9. A better chance in life for the most vulnerable adolescent girls and boys in Tanzania

Nicole McHugh
Department of Foreign Affairs and Trade, Irish Aid
Emer O’Brien
Department of Foreign Affairs and Trade, Irish Aid

Many adolescents from poor households are at risk of being left behind

The United Republic of Tanzania (“Tanzania”) has a young population. The country is home to 12 million adolescents (10-19 years), and this is expected to grow to 30 million by 2050. Adolescents in Tanzania face many barriers to safe transitions to adulthood, including health-related risks, barriers to schooling, and limited livelihood opportunities. Poverty is a key driver of poor educational opportunities and risks to health, such as early pregnancy, gender-based violence and sexually transmitted infections, including HIV. Findings from a 2018 UNICEF baseline study conducted jointly with the Government of the Republic of Tanzania show that many adolescents from poor households live in particularly vulnerable circumstances, with one in three not living with a parent or guardian, and half of those being double orphans. About two in three households are headed by women, with household heads approximately 60 years old on average.

Social protection has been recognised as a leading tool in the fight against poverty and has also shown potential in facilitating safe transitions to adulthood. However, global evidence suggests that providing cash transfers alone to families is not a sufficient solution to address risks faced by adolescents. A tailor-made and locally relevant package is required to ensure that adolescents from poor households are not left behind in the development agenda.

A programme complementing cash transfers with training, small grants and tailored health services

Motivated by the large numbers of adolescents in Tanzania entering their economically productive years, along with the idea that social cash transfers can be leveraged with complementary programming, the Tanzania Social Action Fund, with support from UNICEF, Irish Aid and the Oak Foundation, is implementing a programme developed for adolescent girls and boys from the poorest households in Tanzania. The “Cash Plus” programme is a unique, multisectoral, government-implemented intervention targeted to vulnerable adolescents in impoverished households. It jointly addresses livelihood skills and education on HIV, sexual and reproductive health (SRH) and gender equity, and also facilitates linkages to adolescent-responsive SRH services. This approach recognises that social cash transfers alone are not sufficient, and that adolescents need a combination of social, health and financial assets to safely transition to adulthood.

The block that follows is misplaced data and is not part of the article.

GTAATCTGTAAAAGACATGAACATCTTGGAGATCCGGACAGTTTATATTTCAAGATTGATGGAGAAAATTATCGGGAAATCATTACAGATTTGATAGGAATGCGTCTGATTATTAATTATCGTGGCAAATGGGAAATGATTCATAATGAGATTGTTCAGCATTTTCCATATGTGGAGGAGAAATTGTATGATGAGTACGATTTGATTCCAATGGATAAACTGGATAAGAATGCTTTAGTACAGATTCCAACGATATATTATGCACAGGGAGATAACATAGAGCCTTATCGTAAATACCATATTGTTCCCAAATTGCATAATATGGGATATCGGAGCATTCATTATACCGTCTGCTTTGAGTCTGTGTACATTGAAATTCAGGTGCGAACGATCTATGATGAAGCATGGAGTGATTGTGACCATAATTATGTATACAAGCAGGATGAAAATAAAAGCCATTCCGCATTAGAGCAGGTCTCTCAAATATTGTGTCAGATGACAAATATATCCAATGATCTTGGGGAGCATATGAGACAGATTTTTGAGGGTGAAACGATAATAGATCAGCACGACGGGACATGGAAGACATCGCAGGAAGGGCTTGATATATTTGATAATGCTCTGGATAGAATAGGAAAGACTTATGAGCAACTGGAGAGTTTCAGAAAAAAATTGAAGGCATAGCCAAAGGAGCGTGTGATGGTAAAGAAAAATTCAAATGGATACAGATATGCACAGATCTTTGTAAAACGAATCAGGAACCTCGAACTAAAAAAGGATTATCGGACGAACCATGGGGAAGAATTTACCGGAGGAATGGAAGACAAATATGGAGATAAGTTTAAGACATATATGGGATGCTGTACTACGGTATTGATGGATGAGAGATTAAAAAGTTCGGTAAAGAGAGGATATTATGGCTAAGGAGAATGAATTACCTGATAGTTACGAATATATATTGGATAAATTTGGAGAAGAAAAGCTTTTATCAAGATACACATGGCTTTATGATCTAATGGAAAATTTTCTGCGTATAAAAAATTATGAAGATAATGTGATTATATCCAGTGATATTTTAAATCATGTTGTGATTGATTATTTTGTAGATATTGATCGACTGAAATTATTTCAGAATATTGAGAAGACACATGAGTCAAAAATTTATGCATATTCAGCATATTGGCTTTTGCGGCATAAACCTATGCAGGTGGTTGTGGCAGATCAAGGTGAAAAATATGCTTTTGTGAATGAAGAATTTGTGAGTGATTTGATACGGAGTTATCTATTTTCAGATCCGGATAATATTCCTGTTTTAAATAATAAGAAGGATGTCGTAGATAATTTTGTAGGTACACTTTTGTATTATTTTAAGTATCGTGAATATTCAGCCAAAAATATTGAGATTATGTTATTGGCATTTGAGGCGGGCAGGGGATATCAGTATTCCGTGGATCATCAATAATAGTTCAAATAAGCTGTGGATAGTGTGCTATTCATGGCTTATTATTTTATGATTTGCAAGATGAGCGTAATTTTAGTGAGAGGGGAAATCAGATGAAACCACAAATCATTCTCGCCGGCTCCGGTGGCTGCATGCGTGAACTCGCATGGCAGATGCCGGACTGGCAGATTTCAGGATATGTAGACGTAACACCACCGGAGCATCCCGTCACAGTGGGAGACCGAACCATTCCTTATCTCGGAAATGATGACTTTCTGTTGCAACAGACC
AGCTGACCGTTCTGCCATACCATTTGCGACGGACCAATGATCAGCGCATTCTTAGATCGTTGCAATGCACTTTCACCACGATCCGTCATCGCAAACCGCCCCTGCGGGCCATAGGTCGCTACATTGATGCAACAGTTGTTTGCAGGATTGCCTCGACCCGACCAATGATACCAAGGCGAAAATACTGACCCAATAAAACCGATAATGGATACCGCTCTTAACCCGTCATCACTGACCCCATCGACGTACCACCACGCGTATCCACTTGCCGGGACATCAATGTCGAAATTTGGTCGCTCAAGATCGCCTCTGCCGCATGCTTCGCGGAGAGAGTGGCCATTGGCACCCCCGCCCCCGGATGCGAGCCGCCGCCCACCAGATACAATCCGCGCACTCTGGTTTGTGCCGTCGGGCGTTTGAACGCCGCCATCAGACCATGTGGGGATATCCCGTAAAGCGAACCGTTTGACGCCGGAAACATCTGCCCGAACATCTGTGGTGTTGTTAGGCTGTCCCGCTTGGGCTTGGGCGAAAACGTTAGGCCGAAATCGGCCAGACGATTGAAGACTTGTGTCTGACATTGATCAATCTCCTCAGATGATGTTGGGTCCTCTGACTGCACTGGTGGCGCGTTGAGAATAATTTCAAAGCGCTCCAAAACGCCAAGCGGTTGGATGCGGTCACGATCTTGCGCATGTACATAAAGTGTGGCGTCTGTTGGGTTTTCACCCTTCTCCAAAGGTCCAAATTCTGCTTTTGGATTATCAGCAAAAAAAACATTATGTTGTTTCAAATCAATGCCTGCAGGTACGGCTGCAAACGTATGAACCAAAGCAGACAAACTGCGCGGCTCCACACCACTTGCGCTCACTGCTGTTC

A consultative process informed the design of the programme, bringing together the government, United Nations, development partners and researchers to identify salient needs and vulnerabilities of Tanzanian adolescents, as well as best practices to support them.

Cash Plus is operated within the Government of the Republic of Tanzania’s Productive Social Safety Net (PSSN). The “Plus” element consists of:

  • Integrated training in livelihood, HIV, SRH, gender equity and violence prevention.

  • Mentoring and small grants - adolescents are accompanied by an adult mentor to access vocational training, benefit from a small grant to start an economic activity, and discuss SRH and HIV-related challenges in a safe and confidential environment.

  • Linkages to improved adolescent-responsive health services.

A randomised control trial is running alongside the programme to assess the impact of the intervention, inform national scale-up plans and generate global evidence.

A strong partnership building on government structures and local capacities as a key to success

The synergistic nature of the Cash Plus interventions has the potential to function as an accelerator to advance vulnerable adolescents’ health and livelihoods simultaneously by combining sector interventions to address the particular needs of both girls and boys. Key factors for success of the programme are:

  • A robust partnership between the Government of the Republic of Tanzania, Irish Government, UNICEF, Oak Foundation and researchers that has been fundamental in the development, implementation and evaluation of this multisector Cash Plus programme. The partnership is grounded in the common vision to leave no adolescent girls or boys behind.

  • Building on the existing government PSSN programme, which delivers cash transfers to 1.1 million poor families. Implementing the Cash Plus programme through the government structures maximises possible opportunities for future scale up.

  • Grounding the programme at the outset in the local context and identifying community-based adult mentors and local opportunities has been critical in ensuring that adolescents receive continued support in applying new knowledge and skills.

  • The design of the Cash Plus programme, brokering new relationships with global actors, and advocating for domestic resources can bring additional funding for scale up to Tanzania. One major success in this regard has been a commitment by the Global Fund to support the scale up of the programme with a grant of USD 16 million over the period 2018-2020.

What next?

Implementation of Cash Plus and evaluation in the intervention and control sites are set to be completed by 2019. Evaluation findings will inform the strategy for scale up and sustainable financing options and new aid modalities will continue to be explored. The government and its partners will facilitate ongoing learning and sharing of “what works” in similar types of programme at the national and global levels.

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